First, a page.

5 Ways To Lovingly Detach + Release Relationships That No Longer Serve You
People come into our lives to help us identify patterns, learn significant lessons, and evolve as humans. That being true, not all relationships are meant to last forever; some are only meant to last a season. And as painful as the experience can be, there are healthy ways to release those relationships that are no longer serving you. Here are a few tools to help you do that in the most loving way possible.
1. Be clear and communicative.
When you know that it's time to end a relationship, it's important to do so with as much calm, clarity, communication, and love as you possibly can. This will mean that you need to get clear with yourself first: Why is the relationship no longer working? How do you want to interact (if at all) moving forward? Where can you acknowledge your part in the relationship's end? What gratitude can you offer to your partner for their part? Breakups are hard for all involved, so the more clear you can be about why it's happening, the easier it will be for you to communicate that in a loving, healthy way—and the better it will be for everyone.
2. Practice forgiveness.
Forgive them and forgive yourself. This is likely not the vision you had for this relationship—very few of us go into a relationship (romantic or otherwise) expecting it to end. There are likely hurts, things you wish hadn't been done or said, or even just a general guilt that you couldn't "make it work." In order to move on from the relationship, it's important to forgive the other person and to forgive yourself. There was a reason you came together and there's a reason you are moving apart; acknowledge the good, the bad, and the beautiful from your time together and know that it all served an important purpose in both of your lives.
3. Allow yourself to grieve.
This is an especially important step in the process, and one that's often skipped—especially by those who actually ended the relationship. There is a sense of loss when a relationship ends; you're not only losing their companionship and presence in your life, you're also losing the yet-to-be-made memories and opportunities you had envisioned in your future. Please allow yourself to grieve this and to grieve the relationship you did share. This is normal and it is healthy, and when it's not expressed, it can become trapped in your body, negatively affecting your health, your happiness, and your ability to move on. Give yourself permission—feel these feelings and know that the grief won't last forever.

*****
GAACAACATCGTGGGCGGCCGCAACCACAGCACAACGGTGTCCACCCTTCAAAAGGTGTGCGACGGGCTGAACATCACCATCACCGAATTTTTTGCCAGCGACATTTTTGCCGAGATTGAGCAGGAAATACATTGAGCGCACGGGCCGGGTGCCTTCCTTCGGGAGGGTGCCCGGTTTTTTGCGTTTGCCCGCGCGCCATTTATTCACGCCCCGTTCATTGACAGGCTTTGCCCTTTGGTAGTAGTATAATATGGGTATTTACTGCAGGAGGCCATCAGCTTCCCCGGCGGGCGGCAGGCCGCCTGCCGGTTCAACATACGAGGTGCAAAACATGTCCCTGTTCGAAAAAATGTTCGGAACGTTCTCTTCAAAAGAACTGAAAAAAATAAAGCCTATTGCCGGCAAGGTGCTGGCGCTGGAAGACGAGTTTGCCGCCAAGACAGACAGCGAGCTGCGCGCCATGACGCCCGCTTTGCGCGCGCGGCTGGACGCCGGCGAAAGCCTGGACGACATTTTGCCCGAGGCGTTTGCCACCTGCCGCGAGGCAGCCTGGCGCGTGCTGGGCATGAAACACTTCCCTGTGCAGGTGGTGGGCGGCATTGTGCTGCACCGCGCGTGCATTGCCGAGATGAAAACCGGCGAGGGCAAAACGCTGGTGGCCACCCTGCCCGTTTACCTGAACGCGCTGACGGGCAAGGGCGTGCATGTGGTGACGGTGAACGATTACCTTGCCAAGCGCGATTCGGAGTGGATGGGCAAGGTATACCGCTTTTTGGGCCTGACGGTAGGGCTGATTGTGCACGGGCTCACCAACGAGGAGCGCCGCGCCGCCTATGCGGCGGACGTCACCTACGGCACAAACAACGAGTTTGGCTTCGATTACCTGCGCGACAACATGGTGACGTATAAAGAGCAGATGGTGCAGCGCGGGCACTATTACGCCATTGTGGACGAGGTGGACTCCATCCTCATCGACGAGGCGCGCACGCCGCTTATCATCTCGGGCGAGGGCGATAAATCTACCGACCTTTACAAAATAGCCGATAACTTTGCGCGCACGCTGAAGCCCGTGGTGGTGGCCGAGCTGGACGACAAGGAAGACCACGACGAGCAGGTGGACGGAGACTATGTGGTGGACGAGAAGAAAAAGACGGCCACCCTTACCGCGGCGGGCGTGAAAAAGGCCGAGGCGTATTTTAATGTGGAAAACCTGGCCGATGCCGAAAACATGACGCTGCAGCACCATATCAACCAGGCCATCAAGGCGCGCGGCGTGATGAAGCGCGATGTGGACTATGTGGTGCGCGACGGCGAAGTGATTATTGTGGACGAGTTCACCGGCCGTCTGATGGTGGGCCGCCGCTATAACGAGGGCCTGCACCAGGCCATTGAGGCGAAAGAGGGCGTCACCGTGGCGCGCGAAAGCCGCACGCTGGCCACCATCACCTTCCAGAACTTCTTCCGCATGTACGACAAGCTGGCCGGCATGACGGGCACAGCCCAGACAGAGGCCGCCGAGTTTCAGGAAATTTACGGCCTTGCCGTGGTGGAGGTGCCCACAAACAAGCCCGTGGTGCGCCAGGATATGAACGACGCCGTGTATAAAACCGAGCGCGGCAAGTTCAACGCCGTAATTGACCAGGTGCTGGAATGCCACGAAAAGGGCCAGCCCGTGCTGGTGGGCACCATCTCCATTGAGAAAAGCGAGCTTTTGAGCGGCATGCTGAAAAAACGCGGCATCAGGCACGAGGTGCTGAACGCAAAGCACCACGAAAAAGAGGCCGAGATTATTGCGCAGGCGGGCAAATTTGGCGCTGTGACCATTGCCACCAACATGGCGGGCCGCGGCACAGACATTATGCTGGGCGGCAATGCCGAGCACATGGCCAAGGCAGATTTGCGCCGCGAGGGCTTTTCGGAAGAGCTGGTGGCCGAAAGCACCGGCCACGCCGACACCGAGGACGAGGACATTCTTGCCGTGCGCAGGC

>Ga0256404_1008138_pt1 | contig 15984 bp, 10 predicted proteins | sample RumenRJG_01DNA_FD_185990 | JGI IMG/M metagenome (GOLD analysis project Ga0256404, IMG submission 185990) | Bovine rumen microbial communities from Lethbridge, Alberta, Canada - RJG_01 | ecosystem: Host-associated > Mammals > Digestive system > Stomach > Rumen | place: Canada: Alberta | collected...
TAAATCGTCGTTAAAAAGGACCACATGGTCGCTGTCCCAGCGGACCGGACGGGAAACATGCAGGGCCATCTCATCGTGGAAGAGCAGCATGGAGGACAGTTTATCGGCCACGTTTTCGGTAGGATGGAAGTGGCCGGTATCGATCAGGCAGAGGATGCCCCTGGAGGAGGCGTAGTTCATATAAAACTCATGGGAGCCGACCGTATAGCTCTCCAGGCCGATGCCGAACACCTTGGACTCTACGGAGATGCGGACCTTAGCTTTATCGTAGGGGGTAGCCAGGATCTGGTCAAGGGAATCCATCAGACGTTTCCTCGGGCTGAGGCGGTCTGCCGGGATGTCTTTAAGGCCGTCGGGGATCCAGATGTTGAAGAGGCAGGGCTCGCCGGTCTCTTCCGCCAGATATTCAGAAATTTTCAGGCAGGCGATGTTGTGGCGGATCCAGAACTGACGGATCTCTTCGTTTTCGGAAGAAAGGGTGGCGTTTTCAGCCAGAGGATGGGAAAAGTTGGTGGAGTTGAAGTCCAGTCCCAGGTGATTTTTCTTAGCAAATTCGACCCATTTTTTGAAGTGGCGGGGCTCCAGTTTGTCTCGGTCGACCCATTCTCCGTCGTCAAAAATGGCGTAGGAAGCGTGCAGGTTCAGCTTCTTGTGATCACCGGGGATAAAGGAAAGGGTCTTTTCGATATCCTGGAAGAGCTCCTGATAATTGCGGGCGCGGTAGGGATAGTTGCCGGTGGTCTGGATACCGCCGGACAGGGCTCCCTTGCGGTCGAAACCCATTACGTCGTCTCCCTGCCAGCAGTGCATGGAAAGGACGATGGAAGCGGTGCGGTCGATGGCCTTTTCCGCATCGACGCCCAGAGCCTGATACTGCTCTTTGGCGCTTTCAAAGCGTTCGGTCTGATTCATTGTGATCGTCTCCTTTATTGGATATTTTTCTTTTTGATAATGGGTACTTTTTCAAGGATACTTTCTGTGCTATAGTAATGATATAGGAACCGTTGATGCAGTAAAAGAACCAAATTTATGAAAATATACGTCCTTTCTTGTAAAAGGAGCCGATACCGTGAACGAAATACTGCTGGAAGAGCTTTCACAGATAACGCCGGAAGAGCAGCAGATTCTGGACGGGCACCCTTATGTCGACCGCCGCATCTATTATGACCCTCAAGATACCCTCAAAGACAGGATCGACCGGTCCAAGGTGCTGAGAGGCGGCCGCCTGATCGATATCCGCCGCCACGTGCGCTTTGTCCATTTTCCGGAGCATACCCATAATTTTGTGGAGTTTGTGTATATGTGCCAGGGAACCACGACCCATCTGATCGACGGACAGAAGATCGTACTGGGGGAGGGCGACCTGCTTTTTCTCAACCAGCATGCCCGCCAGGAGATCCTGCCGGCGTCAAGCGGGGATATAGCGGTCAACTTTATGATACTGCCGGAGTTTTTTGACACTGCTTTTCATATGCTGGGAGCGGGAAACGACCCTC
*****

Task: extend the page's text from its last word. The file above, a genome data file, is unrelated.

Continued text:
4. Reconnect with yourself.
Ending a relationship will understandably free up some time in your life. Take advantage of the opportunity to spend that time with yourself! Reconnect with you. Who are you? How are you feeling? What do you like to do for fun? What are your big dreams for the future? It's likely that the answers to all of these questions were affected, even if only minimally, by your relationship. What are the answers now that you only have to answer to, well, you? Be honest, have fun, and get to know yourself again. It’ll make you that much stronger and more grounded moving into your next relationship.
5. Learn the lesson(s).
Admittedly, this is not always something you can do right away. But if you're willing to be self-aware and exploratory, you will soon begin to see the value that this relationship—and its eventual end—have played in your life. When the time is right, begin to ask yourself what you learned from this relationship: What did you learn about yourself? How have you grown and evolved as a person? What have you learned about the nature of relationships; about how you show up and behave in them?
How will these lessons affect your next relationship, whether with a romantic partner, a friend, a coworker, or otherwise? Of course, there's no need to be "perfect"—to have learned all the right answers and gotten all the good lessons, and feel that you need to apply them perfectly on the next go 'round. Simply recognize what you've learned and how you've grown and how that might be helpful to you in the future. Then offer up gratitude for the relationship you let go of; clearly, it gave you so much.
It's never easy to release a relationship, especially if it played a significant role in your life. But there are always ways to let go that best serve you and the other person, and doing so will help heal your heart and make way for the incredible future relationships to come.
Dr. Danielle Dowling, Psy.D. is a doctor of psychology and life coach, helping ambitious, driven individuals achieve the financial, spiritual, and lifestyle abundance they dream about. She holds a bachelor's in business from American University, and her master's and doctor of psychology degrees from Ryokan College.
Dowling has spent years helping people live richer, more joyful lives. She has seen firsthand the magical pairing of psychology and life coaching, which allows people to access their happiest selves.